While we continue the investigation into why I can't get Tomcat to run
within NetBeans, I thought that I would create a mockup of the
functionality that I would look to implement to protect the reloading
of the webapp until the files have been rebuilt. I have mimicked the
expected Tomcat listener for changes to a folder structure but of
course that will already exist within Tomcat and so will only be
looking to react to the existing events that are being triggered. If
anyone has a moment, can you have a quick look and see if what I am
proposing seems acceptable. The source is pretty short. To run this,
once compiled, you just need to create a blank folder (or reference an
existing one) and then amend the three constants, specifically to
reference your folder!

  static final String folderToWatch = "C:\\Community\\MonitorFolder";
  static final int timeToWatchSeconds = 30;
  // How long to listen for changes to files in the folder
  static final int timeForQuietMilliseconds = 5000;
  // How long to wait with no activity before triggering reload (list
directory files in my example)

The only minor observation is that if the period to listen for changes
expires prior to the period of no activity then the 'reload' task
(print the files in the directory) won't be triggered but as that
would (guessing now) only be when Tomcat was shut down then it would
be irrelevant anyway.



On Fri, 18 Feb 2022 at 17:03, Christopher Schultz
<ch...@christopherschultz.net> wrote:
> John,
> On 2/18/22 10:50, John Barrow wrote:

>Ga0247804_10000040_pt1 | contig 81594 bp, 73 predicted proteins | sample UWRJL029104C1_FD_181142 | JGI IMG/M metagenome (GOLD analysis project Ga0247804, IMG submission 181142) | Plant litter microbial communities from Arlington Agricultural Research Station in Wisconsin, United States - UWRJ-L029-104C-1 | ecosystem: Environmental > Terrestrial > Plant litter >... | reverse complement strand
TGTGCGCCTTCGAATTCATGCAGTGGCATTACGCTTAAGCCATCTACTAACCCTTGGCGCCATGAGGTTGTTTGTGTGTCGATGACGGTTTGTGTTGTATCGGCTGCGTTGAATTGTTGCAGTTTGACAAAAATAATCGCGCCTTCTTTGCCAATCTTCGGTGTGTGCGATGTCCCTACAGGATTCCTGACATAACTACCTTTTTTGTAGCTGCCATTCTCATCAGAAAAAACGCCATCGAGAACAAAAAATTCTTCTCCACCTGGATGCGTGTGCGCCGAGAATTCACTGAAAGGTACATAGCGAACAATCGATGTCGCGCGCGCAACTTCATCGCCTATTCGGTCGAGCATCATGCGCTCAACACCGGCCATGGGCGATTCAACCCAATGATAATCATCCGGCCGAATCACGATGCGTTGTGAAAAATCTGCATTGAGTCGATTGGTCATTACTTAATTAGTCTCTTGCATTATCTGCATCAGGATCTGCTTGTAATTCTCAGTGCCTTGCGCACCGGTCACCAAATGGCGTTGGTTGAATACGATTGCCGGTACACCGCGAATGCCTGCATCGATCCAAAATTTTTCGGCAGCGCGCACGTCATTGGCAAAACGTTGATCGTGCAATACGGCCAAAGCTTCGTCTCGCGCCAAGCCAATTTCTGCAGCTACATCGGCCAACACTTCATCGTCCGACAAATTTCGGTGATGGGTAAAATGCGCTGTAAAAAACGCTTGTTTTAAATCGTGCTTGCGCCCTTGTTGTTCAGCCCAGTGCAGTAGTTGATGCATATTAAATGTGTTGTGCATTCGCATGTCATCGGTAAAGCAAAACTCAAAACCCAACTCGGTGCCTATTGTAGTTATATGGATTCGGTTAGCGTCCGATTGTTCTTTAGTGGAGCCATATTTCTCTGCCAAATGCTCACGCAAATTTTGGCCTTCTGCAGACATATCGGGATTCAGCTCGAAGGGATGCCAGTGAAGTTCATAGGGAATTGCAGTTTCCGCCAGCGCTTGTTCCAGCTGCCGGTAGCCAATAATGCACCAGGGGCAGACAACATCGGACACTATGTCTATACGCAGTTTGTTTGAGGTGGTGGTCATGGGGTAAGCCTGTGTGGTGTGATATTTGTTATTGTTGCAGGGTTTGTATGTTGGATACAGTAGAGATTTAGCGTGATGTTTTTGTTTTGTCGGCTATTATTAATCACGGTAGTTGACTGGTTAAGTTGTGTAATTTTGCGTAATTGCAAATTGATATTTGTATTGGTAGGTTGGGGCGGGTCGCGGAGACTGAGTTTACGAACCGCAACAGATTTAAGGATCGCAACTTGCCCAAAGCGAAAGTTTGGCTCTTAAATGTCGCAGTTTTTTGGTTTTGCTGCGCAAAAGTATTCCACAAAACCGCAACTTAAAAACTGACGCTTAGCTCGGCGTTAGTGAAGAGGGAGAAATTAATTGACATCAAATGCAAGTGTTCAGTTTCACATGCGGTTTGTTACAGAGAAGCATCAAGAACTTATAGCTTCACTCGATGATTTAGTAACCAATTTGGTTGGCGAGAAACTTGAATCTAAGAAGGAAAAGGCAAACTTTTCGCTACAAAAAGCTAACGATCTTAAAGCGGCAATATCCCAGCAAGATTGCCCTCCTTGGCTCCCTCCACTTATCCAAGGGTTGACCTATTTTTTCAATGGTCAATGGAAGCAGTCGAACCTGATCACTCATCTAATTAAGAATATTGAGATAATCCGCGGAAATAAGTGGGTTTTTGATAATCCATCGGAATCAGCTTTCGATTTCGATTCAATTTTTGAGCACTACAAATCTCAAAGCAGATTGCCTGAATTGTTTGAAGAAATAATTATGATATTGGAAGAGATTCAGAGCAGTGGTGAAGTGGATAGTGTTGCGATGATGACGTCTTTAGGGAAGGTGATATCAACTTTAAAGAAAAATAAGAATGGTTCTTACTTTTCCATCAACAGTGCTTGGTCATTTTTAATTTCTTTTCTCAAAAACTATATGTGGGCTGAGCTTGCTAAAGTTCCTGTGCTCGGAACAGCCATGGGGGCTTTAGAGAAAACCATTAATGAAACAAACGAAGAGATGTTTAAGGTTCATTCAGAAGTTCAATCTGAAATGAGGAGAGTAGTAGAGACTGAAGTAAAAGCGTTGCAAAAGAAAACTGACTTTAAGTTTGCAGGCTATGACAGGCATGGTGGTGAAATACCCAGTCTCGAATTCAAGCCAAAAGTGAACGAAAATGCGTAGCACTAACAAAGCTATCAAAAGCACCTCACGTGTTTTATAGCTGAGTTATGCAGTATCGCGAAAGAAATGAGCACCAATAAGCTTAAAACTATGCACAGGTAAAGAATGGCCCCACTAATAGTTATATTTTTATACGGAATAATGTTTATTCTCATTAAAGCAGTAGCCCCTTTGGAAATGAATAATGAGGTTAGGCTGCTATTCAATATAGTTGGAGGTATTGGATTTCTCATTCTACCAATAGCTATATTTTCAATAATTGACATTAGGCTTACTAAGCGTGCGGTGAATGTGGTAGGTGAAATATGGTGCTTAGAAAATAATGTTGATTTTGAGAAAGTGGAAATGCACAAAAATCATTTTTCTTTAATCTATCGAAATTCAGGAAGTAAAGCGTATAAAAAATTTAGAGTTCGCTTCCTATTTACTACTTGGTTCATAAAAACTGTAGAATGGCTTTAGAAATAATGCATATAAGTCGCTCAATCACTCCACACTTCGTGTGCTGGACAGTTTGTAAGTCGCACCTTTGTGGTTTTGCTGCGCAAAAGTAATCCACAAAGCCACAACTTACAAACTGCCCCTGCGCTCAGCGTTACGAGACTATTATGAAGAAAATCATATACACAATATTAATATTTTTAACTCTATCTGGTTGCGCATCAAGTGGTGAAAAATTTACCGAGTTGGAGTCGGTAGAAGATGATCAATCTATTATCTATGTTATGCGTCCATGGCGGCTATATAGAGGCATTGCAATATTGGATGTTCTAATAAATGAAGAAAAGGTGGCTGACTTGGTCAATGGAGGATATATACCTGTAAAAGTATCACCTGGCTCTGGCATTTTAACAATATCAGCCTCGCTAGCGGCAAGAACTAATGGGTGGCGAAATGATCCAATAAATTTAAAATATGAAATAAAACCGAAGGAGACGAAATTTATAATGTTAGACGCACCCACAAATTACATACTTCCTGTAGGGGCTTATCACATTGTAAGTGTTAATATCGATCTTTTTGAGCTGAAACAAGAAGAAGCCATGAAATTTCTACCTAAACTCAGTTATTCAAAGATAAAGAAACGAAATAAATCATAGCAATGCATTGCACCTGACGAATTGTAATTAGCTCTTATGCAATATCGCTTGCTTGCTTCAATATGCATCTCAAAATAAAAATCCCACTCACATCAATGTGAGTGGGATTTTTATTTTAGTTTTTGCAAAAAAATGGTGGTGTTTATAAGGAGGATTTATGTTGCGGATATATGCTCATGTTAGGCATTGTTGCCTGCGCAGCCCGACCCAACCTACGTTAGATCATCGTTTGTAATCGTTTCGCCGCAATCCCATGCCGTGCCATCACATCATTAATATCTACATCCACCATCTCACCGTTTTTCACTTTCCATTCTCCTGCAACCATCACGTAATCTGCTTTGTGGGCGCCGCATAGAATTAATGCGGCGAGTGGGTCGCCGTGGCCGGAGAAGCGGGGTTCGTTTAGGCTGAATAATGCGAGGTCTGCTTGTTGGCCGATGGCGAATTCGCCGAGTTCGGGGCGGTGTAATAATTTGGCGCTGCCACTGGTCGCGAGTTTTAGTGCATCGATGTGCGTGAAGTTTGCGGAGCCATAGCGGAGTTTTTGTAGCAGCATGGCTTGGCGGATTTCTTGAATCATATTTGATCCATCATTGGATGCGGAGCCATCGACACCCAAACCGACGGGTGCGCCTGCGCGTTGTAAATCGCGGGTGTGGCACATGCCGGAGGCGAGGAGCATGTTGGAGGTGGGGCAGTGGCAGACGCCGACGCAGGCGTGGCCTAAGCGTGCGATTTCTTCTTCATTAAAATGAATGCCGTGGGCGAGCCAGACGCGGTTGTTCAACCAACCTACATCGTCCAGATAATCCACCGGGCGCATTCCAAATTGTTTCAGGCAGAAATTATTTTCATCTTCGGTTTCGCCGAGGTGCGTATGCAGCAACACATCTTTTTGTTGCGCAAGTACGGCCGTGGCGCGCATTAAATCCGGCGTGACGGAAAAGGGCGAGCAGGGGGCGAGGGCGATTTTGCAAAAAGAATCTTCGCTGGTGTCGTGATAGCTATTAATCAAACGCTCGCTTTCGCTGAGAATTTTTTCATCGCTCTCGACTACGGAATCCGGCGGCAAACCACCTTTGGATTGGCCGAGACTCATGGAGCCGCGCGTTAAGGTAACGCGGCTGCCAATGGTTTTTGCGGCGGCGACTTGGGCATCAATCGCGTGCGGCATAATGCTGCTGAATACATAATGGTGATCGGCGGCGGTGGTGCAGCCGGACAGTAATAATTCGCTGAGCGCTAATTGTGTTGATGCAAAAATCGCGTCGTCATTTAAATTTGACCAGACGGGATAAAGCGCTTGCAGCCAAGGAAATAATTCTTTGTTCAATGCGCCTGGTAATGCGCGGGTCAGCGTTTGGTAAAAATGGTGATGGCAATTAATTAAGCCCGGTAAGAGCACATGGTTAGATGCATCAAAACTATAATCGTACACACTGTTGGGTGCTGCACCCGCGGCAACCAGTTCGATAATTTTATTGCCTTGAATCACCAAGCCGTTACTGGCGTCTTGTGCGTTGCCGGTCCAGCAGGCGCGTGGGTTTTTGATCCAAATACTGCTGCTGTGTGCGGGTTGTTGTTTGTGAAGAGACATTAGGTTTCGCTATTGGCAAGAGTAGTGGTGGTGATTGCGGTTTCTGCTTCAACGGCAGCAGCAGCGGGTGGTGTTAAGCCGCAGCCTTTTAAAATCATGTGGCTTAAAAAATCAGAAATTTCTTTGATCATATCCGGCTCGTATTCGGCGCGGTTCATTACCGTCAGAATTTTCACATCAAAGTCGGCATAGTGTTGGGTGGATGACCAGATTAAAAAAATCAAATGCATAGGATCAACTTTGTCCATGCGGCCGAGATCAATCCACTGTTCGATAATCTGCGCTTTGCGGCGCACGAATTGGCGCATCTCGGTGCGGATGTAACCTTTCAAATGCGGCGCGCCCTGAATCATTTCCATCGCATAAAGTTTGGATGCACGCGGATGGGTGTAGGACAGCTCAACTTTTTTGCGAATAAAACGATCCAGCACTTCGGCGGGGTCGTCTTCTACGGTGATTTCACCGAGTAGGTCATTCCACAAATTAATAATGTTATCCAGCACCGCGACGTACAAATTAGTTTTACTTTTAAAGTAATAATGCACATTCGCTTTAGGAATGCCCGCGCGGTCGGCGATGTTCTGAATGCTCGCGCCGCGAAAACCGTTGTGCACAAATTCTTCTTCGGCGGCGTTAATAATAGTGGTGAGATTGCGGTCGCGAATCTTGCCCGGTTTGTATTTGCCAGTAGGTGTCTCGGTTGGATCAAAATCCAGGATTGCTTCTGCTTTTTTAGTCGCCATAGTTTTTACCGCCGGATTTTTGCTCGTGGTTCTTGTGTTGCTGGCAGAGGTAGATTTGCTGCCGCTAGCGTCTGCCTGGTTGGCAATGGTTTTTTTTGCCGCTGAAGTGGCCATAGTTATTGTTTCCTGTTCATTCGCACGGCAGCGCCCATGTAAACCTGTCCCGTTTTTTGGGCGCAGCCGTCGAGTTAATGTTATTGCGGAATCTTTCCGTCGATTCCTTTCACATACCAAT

> >>> Would you be interested in looking at the existing algorithm to see if
> >>> it would be updated in this way?
> >
> >> WebappLoader.backgroundProcess() would be a good place to start.
> >
> > I am sort of interested in looking at this.
> Awesome!
> > I have only been playing
> > with Java for about 6 months, having been a Pascal developer most of
> > my life (40 odd years). Therefore, I think that I could at least ‘give
> > it a look’, if I can get Tomcat installed locally.
> >
> > However, I appreciate that I could be well out of my depth and there
> > are too many unknowns / barriers in order to be of any use.
> >
> > It is the installation process that I am having issues with. I think
> > it is down to lack of experience / knowledge / familiarity with
> > commercial strength application.
> >
> > I use Netbeans 12.6 (Apache loyalty!) on Windows 10 for all my Java
> > development using JDK 17.
> >
> > Unfortunately, I am only ‘sort-of’ familiar with Maven and have never
> > touched Ant so I am flying a bit blind here, but that shouldn’t matter
> > if it all works as I don't need to touch the build process.
> >
> > I downloaded the ‘main’ branch from GitHub